Aired March 6, 2004 – 19:00 ET
THIS IS A RUSH TRANSCRIPT. THIS COPY MAY NOT BE IN ITS FINAL FORM AND MAY BE UPDATED.
ANNOUNCER: Live from Washington, THE CAPITAL GANG.
MARK SHIELDS, HOST: Welcome to THE CAPITAL GANG. I’m Mark Shields, with the full CAPITAL GANG: Al Hunt, Robert Novak, Kate O’Beirne and Margaret Carlson.
Is Jean-Bertrand Aristide coming back to Haiti?
JEAN-BERTRAND ARISTIDE, HAITIAN PRESIDENT: I call it a real coup d’etat, the modern way to have modern kidnapping.
SHIELDS: Claims by Jean-Bertrand Aristide that the U.S. forcibly removed him as president of Haiti and forced him into exile were denied in Washington.
(BEGIN VIDEO CLIP)
COLIN POWELL, SECRETARY OF STATE: He was not kidnapped. We did not force him onto the airplane. He went onto the airplane willingly. And that’s the truth.
CHENEY: That’s simply not true. I’m happy he’s gone. I think the Haitian people are better off for it.
(END VIDEO CLIP)
SHIELDS: President Aristide denied that he had resigned. Quote, “There is a document that was signed to avoid a bloodbath, but there was no formal resignation. I’m not the kind of person to stay in exile. If I have to make a stopover in South Africa, I will, before going back home.”
Bob Novak, will the Bush administration keep the elected president of Haiti from returning to power?
NOVAK: It isn’t a matter of keeping him from returning from power, it’s a question of installing him in power. The only way he ever got back in — he is so unpopular with so many people and creates such chaos — was by the U.S. expeditionary force to go in. That was under President Clinton. President Bush, I am sure, will not send an expeditionary force to reinstall him. Maybe President Kerry, if he’s elected, will do it. The whole idea that — that — this guy was so frightened, he was begging to be taken out of the country. He was afraid he was going to be murdered, and then saying he’s kidnapped is the kind of perfidy and the bloodshed that he caused during his reign.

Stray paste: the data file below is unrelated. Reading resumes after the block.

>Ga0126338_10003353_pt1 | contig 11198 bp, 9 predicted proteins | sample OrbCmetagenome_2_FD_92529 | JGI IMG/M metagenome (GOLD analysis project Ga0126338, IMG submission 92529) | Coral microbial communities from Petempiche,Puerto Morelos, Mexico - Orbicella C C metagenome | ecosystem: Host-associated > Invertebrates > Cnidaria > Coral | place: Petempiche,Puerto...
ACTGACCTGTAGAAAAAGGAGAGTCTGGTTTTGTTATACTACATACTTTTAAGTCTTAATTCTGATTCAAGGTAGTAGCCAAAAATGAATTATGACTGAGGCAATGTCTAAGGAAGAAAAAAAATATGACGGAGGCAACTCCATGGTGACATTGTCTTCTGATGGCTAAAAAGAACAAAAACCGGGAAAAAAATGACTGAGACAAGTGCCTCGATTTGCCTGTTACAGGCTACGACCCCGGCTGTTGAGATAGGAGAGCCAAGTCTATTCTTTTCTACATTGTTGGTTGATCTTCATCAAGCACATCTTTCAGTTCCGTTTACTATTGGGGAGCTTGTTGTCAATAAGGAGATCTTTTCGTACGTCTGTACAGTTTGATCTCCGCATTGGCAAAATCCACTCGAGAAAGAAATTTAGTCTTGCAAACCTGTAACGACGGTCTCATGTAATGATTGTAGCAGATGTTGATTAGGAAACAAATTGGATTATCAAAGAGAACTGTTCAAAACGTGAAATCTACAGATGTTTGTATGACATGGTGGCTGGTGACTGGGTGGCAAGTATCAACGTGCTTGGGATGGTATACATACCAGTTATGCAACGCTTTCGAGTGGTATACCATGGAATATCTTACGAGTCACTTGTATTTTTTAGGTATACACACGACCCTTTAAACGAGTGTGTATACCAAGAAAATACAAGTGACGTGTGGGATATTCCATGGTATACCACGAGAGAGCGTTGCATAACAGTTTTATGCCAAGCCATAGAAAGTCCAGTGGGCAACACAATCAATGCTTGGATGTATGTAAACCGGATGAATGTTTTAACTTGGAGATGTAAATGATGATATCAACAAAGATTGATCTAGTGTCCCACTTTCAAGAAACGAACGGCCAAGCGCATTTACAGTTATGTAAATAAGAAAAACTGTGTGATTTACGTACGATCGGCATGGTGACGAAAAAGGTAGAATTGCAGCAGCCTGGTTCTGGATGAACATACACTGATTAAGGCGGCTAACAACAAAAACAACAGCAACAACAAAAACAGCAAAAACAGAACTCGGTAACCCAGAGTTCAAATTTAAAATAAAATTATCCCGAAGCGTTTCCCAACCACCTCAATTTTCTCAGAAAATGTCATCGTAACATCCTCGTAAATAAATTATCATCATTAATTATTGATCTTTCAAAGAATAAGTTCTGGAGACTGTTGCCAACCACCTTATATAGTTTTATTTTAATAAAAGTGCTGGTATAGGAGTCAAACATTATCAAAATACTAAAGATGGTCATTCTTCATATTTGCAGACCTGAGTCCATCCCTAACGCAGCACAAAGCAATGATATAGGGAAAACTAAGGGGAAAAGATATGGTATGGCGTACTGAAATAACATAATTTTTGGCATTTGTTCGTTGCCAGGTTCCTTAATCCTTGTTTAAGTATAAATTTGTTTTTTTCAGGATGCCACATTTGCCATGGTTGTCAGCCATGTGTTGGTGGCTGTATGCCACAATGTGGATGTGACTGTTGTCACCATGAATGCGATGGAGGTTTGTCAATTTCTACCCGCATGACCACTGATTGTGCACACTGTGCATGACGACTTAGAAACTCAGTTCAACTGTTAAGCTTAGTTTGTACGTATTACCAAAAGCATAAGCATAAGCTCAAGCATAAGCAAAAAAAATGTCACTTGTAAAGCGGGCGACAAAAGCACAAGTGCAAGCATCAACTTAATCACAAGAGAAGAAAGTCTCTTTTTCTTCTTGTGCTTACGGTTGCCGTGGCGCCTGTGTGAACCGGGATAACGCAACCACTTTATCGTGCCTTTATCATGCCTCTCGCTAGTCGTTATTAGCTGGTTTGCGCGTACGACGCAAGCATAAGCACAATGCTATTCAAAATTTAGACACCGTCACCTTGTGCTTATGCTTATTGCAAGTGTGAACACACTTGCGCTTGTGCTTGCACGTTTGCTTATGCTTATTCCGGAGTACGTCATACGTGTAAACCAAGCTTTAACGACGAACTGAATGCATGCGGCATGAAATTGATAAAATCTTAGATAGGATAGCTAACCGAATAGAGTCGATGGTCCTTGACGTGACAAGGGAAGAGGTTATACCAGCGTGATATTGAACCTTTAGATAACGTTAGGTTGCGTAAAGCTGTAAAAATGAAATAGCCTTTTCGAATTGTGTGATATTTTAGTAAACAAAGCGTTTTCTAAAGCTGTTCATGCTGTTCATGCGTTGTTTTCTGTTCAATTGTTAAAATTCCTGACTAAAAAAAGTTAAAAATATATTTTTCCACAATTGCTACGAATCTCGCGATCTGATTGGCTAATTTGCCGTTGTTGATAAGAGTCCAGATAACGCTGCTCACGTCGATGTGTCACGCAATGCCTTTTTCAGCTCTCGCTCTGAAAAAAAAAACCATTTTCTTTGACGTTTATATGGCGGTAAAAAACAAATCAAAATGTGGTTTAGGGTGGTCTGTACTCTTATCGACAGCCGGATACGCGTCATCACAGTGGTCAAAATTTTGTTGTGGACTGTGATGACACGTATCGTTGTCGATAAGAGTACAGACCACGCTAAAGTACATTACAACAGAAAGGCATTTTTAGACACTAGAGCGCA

I just believe that the United States Marines are there to protect U.S. property, and I am distressed that now they’re starting to get into the question of nation-building and trying to create some kind of a political solution in Haiti, when we’ve done such a bad job there for a couple hundred years.
SHIELDS: Al Hunt, the — there seems to be little doubt that an offer was made to him that he couldn’t refuse, from the United States and the French…
SHIELDS: … that they would not back him in any way. And now the Caribbean nations have asked for an investigation of what went on. This is beyond just Aristide now. Is it in any way a political problem here?
HUNT: Yes, no, I think it is. And as I tried to explain to Bob last week, the issue was not whether we’d send American military forces in. The question was when. It happened a couple days later. And the vice president may be delighted that Aristide is gone. I think he was a terrible leader. But you know something? He was elected. And that’s…
HUNT: He was elected.
HUNT: He was! By the people. It was…
NOVAK: It was a phony — it was not recognized by the Caribbean countries!